This is a time of economic, societal, and political challenges in higher education. Therefore, universities today focus more than ever on fundraising. To diversify their traditional revenue streams, universities are increasing their international student recruitment efforts and are expanding their research boundaries as global actors and agents of change. Therefore, interest in fundraising from private sources is stronger than ever, leading to the need for a fundraising approach that is more sophisticated. As such, medical educators must become agents of change and reflect on strategies to ensure the successful implementation of fundraising programs in academic environments toward achieving maximum impact. Fundraising is defined as seeking financial support for a nonprofit organization or cause. However, in the Greek language, the word philanthropy means “love [Philos] of humanity [Anthropos].” Because philanthropy fuels the act of fundraising, fundraising is not only about raising money through tactics and transactions but also about changing lives, making an impact, and cultivating long-lasting and meaningful relationships with donors and the community.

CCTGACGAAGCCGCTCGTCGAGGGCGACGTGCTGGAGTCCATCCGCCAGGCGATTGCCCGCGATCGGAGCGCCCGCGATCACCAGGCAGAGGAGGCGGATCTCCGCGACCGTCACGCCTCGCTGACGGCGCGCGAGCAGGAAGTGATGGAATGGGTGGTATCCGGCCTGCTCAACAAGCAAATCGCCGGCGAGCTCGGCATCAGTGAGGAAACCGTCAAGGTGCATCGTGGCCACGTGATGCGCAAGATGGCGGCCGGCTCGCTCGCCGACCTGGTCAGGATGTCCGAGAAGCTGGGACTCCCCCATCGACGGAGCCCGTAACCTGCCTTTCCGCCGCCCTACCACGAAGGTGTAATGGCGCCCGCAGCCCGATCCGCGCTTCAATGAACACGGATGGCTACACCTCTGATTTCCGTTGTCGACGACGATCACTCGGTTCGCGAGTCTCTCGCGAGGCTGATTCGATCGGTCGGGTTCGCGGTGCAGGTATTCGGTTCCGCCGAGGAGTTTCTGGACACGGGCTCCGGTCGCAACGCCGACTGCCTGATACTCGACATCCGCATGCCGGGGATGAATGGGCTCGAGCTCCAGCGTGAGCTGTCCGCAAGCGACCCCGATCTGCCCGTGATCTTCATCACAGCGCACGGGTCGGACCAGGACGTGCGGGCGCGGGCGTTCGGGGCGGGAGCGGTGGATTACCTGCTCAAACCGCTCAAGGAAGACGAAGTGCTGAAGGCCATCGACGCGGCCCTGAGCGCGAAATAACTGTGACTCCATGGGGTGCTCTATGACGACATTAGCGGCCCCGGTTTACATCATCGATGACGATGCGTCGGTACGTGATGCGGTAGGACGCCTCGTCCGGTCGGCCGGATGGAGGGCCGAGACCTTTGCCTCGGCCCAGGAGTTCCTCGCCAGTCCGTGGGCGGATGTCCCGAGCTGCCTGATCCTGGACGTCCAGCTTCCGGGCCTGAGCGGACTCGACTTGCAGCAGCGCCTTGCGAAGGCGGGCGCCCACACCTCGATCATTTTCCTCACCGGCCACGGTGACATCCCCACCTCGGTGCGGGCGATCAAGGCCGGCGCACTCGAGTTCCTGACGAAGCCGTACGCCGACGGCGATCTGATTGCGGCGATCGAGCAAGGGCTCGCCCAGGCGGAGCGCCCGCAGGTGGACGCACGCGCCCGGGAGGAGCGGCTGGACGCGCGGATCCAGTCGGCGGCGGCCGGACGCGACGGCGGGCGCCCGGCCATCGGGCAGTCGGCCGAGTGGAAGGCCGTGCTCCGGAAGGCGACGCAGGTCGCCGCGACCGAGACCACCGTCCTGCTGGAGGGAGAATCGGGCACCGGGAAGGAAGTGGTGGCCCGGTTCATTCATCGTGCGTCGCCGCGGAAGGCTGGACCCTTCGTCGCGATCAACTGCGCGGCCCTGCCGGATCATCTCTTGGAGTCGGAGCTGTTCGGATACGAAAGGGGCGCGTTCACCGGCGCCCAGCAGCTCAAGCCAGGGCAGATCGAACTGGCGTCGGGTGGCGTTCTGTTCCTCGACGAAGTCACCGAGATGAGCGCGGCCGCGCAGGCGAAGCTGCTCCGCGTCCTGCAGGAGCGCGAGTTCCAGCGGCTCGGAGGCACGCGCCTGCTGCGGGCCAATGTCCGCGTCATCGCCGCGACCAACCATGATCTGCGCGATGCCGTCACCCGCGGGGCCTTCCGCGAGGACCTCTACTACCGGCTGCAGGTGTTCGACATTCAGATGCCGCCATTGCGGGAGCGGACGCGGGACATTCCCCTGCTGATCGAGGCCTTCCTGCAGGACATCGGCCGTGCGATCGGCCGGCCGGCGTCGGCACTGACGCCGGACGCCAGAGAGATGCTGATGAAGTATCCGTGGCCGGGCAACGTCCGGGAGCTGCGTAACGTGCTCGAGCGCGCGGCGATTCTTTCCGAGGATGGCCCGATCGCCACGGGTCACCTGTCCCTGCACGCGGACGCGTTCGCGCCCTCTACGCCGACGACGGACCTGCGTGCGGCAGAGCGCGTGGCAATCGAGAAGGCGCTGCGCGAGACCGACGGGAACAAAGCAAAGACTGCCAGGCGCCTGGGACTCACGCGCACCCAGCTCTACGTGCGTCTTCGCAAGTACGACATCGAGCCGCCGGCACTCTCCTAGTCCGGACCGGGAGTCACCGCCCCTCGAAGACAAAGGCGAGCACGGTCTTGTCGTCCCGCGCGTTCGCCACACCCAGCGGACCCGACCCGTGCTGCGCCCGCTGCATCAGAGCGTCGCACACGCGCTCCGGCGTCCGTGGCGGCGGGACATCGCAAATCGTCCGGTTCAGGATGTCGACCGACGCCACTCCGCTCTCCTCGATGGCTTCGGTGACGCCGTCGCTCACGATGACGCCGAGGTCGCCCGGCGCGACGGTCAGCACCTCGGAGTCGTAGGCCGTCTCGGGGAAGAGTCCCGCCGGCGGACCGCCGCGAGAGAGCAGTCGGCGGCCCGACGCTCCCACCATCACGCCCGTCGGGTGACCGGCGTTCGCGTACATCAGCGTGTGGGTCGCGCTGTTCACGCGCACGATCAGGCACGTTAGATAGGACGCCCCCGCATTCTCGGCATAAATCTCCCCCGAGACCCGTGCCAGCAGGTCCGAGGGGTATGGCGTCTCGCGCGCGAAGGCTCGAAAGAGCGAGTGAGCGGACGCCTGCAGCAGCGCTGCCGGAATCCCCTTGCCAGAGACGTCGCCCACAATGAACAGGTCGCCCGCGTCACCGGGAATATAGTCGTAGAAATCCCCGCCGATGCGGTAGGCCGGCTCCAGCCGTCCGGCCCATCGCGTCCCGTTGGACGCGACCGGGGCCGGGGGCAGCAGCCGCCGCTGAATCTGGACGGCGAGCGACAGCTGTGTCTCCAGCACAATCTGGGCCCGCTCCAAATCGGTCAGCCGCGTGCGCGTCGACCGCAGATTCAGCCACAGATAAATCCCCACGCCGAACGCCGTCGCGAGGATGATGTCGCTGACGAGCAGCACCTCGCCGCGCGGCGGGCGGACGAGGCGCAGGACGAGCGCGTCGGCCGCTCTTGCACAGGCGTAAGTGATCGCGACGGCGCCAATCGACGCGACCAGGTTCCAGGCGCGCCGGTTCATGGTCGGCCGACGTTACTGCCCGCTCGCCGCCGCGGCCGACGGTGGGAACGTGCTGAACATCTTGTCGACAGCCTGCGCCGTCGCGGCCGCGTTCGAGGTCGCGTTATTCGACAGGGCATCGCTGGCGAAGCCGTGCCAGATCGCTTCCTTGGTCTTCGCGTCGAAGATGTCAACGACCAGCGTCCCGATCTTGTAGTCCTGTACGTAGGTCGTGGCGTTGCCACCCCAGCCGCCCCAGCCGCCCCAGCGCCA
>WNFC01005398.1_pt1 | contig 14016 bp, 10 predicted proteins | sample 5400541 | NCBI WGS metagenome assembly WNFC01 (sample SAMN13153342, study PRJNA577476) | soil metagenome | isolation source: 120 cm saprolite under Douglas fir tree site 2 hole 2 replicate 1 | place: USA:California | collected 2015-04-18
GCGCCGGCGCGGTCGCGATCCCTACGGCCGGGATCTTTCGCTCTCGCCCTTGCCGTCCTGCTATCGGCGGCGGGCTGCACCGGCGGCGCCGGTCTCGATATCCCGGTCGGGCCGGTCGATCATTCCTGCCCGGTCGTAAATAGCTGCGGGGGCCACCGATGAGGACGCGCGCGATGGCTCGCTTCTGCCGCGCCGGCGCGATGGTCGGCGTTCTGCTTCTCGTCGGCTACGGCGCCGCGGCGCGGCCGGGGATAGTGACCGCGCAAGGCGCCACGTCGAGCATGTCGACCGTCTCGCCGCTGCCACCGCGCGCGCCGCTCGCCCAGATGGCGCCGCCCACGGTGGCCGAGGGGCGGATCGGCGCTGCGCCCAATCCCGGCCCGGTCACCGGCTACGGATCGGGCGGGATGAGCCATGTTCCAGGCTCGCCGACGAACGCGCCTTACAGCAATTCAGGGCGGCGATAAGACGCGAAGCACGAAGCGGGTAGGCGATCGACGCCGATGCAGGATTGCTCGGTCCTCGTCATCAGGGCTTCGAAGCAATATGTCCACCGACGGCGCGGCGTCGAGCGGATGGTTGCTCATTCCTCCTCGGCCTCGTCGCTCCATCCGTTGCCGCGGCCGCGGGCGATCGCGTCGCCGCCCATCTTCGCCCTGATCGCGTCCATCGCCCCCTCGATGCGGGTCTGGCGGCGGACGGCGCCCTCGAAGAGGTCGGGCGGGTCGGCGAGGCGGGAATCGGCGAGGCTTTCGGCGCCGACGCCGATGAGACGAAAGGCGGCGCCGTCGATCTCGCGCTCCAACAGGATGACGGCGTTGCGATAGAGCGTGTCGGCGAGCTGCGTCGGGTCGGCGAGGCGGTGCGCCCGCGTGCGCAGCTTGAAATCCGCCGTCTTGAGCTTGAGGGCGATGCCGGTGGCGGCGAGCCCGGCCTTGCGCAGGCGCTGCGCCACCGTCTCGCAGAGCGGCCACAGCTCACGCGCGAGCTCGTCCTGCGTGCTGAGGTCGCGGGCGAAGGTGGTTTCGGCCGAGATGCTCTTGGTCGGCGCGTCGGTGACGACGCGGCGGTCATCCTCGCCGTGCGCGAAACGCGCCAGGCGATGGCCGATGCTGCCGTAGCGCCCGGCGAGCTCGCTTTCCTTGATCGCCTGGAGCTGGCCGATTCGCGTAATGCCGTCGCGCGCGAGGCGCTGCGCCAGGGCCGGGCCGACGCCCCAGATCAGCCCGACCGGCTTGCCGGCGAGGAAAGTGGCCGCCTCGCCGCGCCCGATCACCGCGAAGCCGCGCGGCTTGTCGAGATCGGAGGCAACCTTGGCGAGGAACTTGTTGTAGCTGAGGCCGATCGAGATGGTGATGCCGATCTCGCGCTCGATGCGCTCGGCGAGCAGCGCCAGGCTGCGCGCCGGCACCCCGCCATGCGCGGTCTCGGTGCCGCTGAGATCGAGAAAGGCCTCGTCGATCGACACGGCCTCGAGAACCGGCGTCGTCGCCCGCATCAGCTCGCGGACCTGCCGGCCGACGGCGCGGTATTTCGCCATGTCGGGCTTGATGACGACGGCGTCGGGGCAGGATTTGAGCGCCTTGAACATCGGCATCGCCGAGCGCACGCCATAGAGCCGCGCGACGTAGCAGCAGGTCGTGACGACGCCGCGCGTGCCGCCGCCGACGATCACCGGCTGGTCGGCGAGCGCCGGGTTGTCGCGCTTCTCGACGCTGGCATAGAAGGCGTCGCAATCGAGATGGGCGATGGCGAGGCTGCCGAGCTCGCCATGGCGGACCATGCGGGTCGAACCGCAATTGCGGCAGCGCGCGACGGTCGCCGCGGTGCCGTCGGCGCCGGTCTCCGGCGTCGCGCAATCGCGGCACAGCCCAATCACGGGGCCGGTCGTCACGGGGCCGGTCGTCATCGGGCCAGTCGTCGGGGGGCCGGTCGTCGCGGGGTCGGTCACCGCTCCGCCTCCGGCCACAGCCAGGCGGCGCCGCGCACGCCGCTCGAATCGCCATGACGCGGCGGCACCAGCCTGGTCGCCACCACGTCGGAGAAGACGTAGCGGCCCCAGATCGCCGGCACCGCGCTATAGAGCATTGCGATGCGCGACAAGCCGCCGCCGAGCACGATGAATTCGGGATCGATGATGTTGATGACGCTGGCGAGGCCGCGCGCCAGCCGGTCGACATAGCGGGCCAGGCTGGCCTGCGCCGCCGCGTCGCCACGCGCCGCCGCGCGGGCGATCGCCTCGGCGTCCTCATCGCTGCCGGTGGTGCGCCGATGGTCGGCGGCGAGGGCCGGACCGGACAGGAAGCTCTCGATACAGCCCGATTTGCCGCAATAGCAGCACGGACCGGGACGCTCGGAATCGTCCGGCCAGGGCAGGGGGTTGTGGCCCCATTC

The first step on this journey is to develop a fundraising road map: a plan of action that guides an institute’s fundraising activities (Figure 1). A road map sets out the fundraising objectives and the ways the institute will meet them. Fundraising objectives should align with the institute’s strategic plan and areas with the most significant impact. A fundraising plan should also consider donors’ needs by connecting them to benefits that affect them, such as life-changing clinical research.

Figure 1. The fundraising road map.
View this figure